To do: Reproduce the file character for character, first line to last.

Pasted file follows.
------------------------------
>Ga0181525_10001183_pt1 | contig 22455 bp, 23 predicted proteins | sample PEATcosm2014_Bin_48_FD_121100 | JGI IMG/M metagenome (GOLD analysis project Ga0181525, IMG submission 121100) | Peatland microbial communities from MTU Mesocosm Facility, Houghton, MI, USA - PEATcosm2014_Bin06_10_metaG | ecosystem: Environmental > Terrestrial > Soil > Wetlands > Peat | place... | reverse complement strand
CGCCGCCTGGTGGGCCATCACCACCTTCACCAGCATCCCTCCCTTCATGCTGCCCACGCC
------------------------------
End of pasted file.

>Ga0181525_10001183_pt1 | contig 22455 bp, 23 predicted proteins | sample PEATcosm2014_Bin_48_FD_121100 | JGI IMG/M metagenome (GOLD analysis project Ga0181525, IMG submission 121100) | Peatland microbial communities from MTU Mesocosm Facility, Houghton, MI, USA - PEATcosm2014_Bin06_10_metaG | ecosystem: Environmental > Terrestrial > Soil > Wetlands > Peat | place... | reverse complement strand
CGCCGCCTGGTGGGCCATCACCACCTTCACCAGCATCCCTCCCTTCATGCTGCCCACGCC